For instance, if you buy into carrying spare spark plugs, they won’t do you much good without a spark plug wrench. You will also need a crescent wrench to remove and replace the high-tension leads. Again, this is an operation that you will want to familiarize yourself with BEFORE you need to do it for the first time.
Ever have a radio in your panel start misbehaving? Balky avionics can sometimes respond to a simple reseating of the radio in its mounting tray. To do this, you will probably need a hex key of the appropriate size to unlock the radio before you pull it out, and to re-lock the radio after you’ve reseated it. This is a low-risk operation; it can’t make things worse if you are reasonably careful.
Safety pliers and safety wire are like the duct tape of aircraft repair. Mechanics are trained to safety wire properly, but carrying your own can help effect a temporary repair that will last until your home mechanic can get involved.
3. Handheld Radio & Accessories
I got one of these as a gift, and carried it religiously for years before I finally needed it. It was during one of those alternator failures, on a VFR flight from the Grand Canyon in Arizona to New Mexico. The weather was severe clear, fortunately, but the airports are few and far between in that part of the country. I shed electrical load and set my sights on the Double Eagle II (KAEG) airport west of Albuquerque. It had a maintenance shop and was within easy reach of Albuquerque International in case I got stuck. The battery almost made it, but I had to use the handheld to call my pattern at the uncontrolled field.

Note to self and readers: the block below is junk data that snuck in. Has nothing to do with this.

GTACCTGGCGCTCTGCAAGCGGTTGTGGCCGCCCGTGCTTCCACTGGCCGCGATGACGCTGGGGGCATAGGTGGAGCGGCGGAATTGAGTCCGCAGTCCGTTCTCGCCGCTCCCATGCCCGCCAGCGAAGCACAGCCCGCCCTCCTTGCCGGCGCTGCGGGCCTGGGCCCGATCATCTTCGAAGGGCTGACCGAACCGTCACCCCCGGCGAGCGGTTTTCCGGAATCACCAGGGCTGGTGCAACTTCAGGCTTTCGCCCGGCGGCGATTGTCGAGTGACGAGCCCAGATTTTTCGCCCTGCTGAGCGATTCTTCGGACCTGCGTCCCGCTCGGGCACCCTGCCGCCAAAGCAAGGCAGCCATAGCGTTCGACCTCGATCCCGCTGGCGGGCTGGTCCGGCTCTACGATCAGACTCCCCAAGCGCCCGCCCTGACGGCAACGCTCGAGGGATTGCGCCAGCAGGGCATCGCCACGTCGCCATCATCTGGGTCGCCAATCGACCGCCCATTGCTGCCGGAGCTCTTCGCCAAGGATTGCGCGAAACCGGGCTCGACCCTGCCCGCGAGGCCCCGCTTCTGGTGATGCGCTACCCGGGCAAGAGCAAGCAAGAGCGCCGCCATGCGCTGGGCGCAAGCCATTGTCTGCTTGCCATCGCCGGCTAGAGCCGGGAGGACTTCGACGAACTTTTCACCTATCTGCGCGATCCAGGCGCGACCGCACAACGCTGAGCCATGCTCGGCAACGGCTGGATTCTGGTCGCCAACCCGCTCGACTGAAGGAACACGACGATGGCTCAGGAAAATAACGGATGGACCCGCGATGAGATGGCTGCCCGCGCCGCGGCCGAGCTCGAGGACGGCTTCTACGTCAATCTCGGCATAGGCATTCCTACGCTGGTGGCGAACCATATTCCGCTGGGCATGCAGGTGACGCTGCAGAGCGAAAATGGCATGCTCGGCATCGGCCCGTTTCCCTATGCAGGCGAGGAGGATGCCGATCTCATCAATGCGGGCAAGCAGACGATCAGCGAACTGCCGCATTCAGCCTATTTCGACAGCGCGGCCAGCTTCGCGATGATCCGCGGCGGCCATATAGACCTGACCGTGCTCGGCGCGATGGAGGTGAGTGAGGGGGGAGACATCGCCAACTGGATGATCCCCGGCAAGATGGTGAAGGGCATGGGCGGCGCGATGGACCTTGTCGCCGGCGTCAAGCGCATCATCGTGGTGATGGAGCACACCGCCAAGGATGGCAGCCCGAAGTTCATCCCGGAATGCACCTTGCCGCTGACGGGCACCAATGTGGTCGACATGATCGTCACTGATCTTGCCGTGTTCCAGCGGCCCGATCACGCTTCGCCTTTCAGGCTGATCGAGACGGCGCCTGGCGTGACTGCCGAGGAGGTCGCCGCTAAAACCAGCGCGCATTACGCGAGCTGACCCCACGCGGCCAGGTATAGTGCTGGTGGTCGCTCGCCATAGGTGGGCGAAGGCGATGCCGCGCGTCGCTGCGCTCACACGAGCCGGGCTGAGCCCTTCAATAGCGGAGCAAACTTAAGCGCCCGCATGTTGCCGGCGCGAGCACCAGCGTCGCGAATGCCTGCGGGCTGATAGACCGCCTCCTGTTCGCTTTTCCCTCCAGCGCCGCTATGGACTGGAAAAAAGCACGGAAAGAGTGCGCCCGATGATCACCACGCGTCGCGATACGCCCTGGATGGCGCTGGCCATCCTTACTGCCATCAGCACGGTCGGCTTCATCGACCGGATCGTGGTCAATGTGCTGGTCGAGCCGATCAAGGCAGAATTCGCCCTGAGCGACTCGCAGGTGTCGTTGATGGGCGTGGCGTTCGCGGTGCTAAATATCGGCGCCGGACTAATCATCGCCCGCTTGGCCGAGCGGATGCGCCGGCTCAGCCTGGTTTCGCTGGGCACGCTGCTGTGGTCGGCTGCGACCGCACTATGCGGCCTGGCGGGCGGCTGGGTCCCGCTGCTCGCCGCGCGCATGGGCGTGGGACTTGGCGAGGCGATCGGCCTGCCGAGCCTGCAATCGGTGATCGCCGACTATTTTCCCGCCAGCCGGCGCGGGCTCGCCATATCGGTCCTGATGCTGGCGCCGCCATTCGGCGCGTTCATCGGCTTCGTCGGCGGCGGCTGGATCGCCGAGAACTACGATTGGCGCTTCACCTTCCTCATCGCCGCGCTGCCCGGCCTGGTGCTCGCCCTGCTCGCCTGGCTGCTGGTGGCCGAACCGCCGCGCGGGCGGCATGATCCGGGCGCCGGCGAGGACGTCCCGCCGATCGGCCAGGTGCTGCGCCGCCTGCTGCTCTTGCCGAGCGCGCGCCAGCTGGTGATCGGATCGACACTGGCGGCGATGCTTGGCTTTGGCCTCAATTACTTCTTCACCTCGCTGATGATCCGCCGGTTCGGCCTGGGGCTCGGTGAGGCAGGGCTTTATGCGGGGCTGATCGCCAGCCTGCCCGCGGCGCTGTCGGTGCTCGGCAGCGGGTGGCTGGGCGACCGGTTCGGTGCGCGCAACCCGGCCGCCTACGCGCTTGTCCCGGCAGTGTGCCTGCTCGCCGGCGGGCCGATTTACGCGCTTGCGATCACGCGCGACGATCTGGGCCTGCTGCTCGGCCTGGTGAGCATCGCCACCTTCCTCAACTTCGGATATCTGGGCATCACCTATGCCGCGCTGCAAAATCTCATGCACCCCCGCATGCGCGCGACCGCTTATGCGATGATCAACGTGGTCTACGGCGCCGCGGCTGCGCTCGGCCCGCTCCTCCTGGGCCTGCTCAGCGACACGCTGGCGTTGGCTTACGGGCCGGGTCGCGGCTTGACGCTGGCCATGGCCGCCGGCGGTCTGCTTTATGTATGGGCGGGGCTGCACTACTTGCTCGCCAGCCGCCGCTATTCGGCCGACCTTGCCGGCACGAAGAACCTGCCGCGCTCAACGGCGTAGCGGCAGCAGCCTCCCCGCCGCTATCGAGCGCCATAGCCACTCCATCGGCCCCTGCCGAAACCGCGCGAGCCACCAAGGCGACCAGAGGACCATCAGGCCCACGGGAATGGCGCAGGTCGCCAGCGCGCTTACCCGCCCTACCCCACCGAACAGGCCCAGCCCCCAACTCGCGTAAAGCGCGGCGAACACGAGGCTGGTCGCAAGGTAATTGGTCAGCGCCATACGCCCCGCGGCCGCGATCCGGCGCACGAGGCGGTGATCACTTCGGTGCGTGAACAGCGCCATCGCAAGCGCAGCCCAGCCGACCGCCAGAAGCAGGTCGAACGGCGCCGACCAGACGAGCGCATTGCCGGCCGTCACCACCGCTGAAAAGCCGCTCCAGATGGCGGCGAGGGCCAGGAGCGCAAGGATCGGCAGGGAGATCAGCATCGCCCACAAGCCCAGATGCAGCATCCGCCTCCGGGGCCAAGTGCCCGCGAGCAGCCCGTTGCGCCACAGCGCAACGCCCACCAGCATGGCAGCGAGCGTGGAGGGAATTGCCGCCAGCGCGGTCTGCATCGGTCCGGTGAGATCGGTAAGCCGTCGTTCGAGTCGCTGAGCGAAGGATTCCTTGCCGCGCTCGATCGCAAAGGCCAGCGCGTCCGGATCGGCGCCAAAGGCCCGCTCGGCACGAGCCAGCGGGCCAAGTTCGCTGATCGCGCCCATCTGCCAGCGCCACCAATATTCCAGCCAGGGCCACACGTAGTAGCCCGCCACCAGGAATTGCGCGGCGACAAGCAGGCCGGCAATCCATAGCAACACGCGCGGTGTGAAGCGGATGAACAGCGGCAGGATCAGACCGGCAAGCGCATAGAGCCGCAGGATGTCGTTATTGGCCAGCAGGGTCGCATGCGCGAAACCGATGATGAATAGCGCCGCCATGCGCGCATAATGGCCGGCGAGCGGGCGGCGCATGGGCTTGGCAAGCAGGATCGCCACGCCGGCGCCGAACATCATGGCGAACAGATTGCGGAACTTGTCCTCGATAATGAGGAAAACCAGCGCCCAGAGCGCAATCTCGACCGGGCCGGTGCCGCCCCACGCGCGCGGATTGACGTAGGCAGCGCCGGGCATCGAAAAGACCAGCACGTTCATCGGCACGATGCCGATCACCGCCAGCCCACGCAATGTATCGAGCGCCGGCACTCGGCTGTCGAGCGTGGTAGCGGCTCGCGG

Of course, this might not have worked as well had the handheld battery not been fully charged. Keeping it on charge in your hangar before you leave is a good idea; carrying the charger with you and using it while you fly is better.
Also, I recommend that you carry a headset adapter for your handheld, preferably one with an integrated push-to-talk switch. Ambient aircraft noise makes these radios hard to hear otherwise and you’ll be busy enough when and if you need to use this radio in-flight.
4. Fire Suppressant
Ever thought of what you’d do if you had an in-flight fire? Besides using a parachute, I mean. I’ve read the emergency procedures for engine fires, and diving to snuff out the flames sounds like a sporty maneuver, to say the least. What about cabin fires? There are plausible, but unlikely, scenarios for fires in the cabin (electrical shorts in your wiring, misbehaving lithium batteries in someone’s carry-on, etc.). Since it’s easy to find very portable, light and disposable fire suppressants for less than $20, why not carry one and check that worry off your list?
5. H.E.R.E. (And Cleanup Supplies)